Sir William Lyne - Our herrings are as good as, and as plentiful as, those in the north of Scotland.


Mr Hutchison - We have magnificent fish of many varieties.


Mr WILSON - Experiments carried on from time to time in the various States by means of trawlers have not proved successful.


Mr Hutchison - The right honorable member for East Sydney says that these experiments have been successful.


Mr WILSON - My recollectionis that they have not been successful. A bounty is to be offered for the production of sweetened and condensed milk.


Sir William Lyne - Victorian producers would be able to take advantage of that bounty.


Mr WILSON - Have we a right to offer a bounty for the production of condensed milk ?


Sir William Lyne - Yes, seeing that we now import nearly £200,000 worth per annum.


Mr WILSON - No doubt we do; but we have been manufacturing condensed milk for many years.


Sir William Lyne - And we cannot compete with the imported article.


Mr WILSON - The industry is now a profitable one. Only recently a private company, the members of which came from New Zealand, bought out a co-operative milk company at Rosebrook, in the Western District of Victoria, in order to start the condensed and powdered milk industry. This took place long before the public, at any rate, knew that any bounties were to be offered for the production of such com- modities. The company embarked upon the enterprise as a purely commercial undertaking, and if the proposed bounties are granted, they will receive a very handsome present . at the expense of the general taxpayer. Any advantage derived from the bounties will not go to the producers of milk, but to the company.


Mr Hutchison - Does not the honorable member think that the bounties will lead to the establishment of other companies ?


Mr WILSON - No. I think that if the company in question are successful, that fact alone will induce others to engage in similar undertakings." The Commonweal thhas no money to spare to devote to such purposes as those contemplated by the Bill. We are not in a position to take up any fancy schemes at present. I should be very glad to assist the industries mentioned in the schedule if we had plenty of money ; but our financial position is such that we should hesitate to incur any additional obligations. The olive oil industry has been carried on for many years with great success in South Australia and in other parts of the Commonwealth, and we have no 'right to take money out of the pocketsi of the people and give it to olivegrowers and others who are now making a satisfactory profit. Linseed oil and essential oils have been successfully manufactured in Australia, although I do not know that we have produced any appreciable quantities of castor, colza, or sunflower oil. It is an open question as to whether we should throw away any money in endeavouring to grow rice under the conditions which prevail in the Commonwealth. The Minister had something to say with . regard to the large number of rubber trees that are now growing in Queensland. I should like to know whether the Minister referred to native or cultivated 'rubber trees.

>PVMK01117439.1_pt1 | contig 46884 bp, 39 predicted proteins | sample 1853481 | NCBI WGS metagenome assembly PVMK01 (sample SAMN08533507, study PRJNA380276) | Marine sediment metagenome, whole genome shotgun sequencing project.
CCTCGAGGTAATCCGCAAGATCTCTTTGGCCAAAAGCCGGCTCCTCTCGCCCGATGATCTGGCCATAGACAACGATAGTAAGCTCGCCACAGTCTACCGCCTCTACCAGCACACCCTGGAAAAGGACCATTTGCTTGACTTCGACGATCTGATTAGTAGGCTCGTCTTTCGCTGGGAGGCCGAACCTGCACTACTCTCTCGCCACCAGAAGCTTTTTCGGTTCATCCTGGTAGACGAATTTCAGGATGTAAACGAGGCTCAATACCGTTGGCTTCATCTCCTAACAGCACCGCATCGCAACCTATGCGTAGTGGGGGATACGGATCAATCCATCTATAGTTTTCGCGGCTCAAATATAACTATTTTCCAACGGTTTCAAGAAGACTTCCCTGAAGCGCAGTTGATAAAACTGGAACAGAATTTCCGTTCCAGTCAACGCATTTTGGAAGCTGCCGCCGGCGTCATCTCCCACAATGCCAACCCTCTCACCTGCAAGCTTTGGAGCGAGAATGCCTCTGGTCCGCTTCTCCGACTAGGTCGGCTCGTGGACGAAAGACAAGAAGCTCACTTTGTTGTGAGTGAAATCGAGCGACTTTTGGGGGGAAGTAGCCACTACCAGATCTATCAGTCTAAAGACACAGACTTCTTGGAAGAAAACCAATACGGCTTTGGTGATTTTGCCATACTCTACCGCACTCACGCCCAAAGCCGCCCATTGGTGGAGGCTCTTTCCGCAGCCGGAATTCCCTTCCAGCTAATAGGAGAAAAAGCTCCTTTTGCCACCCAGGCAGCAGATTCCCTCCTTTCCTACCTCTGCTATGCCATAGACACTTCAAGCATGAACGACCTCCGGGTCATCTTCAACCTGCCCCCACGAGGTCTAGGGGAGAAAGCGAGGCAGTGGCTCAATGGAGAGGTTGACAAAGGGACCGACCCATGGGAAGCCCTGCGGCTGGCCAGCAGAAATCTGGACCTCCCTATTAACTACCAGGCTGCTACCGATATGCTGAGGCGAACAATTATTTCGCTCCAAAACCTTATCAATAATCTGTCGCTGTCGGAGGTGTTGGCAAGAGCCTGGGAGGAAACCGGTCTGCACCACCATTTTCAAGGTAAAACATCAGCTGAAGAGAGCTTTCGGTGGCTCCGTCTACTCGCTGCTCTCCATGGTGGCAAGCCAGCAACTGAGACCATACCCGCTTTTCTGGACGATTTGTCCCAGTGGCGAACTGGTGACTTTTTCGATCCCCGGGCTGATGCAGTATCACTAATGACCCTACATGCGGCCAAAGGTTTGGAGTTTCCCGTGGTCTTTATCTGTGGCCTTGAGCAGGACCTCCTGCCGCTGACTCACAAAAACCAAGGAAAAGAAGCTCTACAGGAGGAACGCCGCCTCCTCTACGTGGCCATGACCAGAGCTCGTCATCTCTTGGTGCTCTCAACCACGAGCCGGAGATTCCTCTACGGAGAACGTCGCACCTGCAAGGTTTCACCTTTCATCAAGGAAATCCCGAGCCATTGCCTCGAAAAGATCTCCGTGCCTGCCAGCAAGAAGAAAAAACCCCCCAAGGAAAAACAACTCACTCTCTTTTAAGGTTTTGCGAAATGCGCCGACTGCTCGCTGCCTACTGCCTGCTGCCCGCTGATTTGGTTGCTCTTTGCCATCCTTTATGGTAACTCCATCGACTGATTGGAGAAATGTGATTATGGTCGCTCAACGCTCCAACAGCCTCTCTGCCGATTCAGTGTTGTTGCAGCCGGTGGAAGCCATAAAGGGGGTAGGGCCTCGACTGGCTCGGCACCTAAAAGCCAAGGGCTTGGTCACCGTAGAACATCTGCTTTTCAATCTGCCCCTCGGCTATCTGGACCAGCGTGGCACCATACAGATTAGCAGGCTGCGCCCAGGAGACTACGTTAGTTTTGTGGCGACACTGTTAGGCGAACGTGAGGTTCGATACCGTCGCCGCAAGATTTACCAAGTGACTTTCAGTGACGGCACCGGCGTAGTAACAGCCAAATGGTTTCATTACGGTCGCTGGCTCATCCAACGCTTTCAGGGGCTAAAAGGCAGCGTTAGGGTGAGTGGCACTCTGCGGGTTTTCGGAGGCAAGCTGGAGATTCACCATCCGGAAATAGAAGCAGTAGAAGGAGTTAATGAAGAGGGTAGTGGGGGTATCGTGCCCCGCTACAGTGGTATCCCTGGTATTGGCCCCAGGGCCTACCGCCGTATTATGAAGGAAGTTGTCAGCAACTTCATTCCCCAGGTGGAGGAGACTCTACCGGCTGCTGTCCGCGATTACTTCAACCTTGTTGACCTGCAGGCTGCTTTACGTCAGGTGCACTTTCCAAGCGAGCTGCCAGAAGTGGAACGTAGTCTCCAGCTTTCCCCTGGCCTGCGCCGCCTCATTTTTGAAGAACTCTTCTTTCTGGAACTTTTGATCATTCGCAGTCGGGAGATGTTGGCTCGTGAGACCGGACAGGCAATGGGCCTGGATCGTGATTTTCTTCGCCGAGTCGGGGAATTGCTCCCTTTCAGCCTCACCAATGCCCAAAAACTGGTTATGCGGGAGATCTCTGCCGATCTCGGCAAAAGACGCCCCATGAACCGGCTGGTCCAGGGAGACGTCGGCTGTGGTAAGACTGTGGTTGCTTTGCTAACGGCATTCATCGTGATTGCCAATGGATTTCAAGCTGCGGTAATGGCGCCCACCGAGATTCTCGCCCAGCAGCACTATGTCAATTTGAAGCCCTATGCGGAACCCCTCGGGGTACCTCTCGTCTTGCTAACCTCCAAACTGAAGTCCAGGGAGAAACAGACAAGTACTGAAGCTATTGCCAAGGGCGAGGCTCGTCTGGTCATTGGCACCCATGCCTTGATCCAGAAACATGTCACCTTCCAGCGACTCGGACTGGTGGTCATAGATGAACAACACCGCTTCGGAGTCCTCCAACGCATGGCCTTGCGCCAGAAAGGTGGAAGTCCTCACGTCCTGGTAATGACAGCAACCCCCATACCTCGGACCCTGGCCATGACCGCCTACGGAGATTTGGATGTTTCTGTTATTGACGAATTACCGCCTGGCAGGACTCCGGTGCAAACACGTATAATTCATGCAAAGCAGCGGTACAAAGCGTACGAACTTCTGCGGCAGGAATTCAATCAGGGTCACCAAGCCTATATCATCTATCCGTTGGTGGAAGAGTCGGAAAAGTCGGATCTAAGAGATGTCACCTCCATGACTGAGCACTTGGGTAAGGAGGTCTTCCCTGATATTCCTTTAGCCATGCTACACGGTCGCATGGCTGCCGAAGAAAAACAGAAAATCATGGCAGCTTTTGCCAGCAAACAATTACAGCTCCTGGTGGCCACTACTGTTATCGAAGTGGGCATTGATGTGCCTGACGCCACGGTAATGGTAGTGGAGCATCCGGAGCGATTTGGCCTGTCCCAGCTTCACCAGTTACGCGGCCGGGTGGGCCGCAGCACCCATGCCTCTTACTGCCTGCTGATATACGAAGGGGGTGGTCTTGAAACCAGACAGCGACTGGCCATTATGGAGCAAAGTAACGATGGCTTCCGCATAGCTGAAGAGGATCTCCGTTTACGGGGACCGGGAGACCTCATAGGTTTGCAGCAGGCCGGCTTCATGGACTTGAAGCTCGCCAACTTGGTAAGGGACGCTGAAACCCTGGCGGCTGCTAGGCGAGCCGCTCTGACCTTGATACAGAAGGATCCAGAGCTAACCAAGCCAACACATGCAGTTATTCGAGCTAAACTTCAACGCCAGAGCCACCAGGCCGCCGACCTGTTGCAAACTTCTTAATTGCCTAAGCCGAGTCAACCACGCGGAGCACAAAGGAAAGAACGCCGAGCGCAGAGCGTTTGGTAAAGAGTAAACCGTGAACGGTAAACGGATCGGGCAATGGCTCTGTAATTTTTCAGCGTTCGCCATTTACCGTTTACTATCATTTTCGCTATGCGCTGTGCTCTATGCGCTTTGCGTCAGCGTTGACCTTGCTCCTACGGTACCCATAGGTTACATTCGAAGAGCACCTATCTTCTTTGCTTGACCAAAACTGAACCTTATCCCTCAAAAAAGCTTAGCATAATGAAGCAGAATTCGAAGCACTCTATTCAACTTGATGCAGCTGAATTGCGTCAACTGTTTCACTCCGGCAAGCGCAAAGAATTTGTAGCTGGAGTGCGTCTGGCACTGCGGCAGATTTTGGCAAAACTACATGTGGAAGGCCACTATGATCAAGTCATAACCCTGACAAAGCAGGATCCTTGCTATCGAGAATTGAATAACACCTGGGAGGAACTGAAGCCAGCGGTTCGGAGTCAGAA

Sir William Lyne - I referred to the native rubber tree.


Mr WILSON - The Minister should know that the native trees do not produce an article so suitable for commercial purposes as that produced bv thecultivated rubber trees. I think that the Bill should specify that the bounty will be payable only in respect to rubber suitable for commercial purposes. As the honorable member for New England has pointed out, many years must elapse before a plantation of rubber trees can become productive. The Para rubber is the best, and I should like to know whether we have in any part of Australia a climate suitable for the production of that commodity. Probably the most suitable land would be found in the northern parts of Queensland and in the Northern Territory, and by offering the bonus we might encourage some persons to give up the cultivation of sugar cane in favour of rubber. It must be remembered that the present Government will not have to find the money required for the payment of bonuses, and I do not see any reason why we should hamper future Ministries by passing a measure such as that now before us. In view of the financial position of the States and of the Commonwealth, we should not entertain a scheme such as is now submitted to us, but defer its consideration until we have more money at our disposal.

Clause, as amended, agreed to.

Clause 3 -

1.   The bounties payable under this Act shall be at the rates specified in the schedule, and shall be payable in respect of goods : -

(a)   of a merchantable quality which have been grown on or produced from not less than the prescribed acreage and within the prescribed period ; and

(b)   which have been produced by white labour only.

2.   Bounties shall be payable to the grower or producer of the goods in the manner prescribed and subject to the prescribed conditions.

Amendment (by Sir William Lyne) agreed to -

That after the word " producer," in sub-clause 2, the words "or both" be inserted.

Amendment (by Sir William Lyne) proposed -

That the following words be added : - " For the purposes of this section, ' producer ' shall include any person who manufactures or treats the raw material in such manner as to produce therefrom goods of a merchantable quality."


Mr Page - Do I understand that the manufacturer and not the producer will derive the benefit of the bonus under the Minister's proposal ?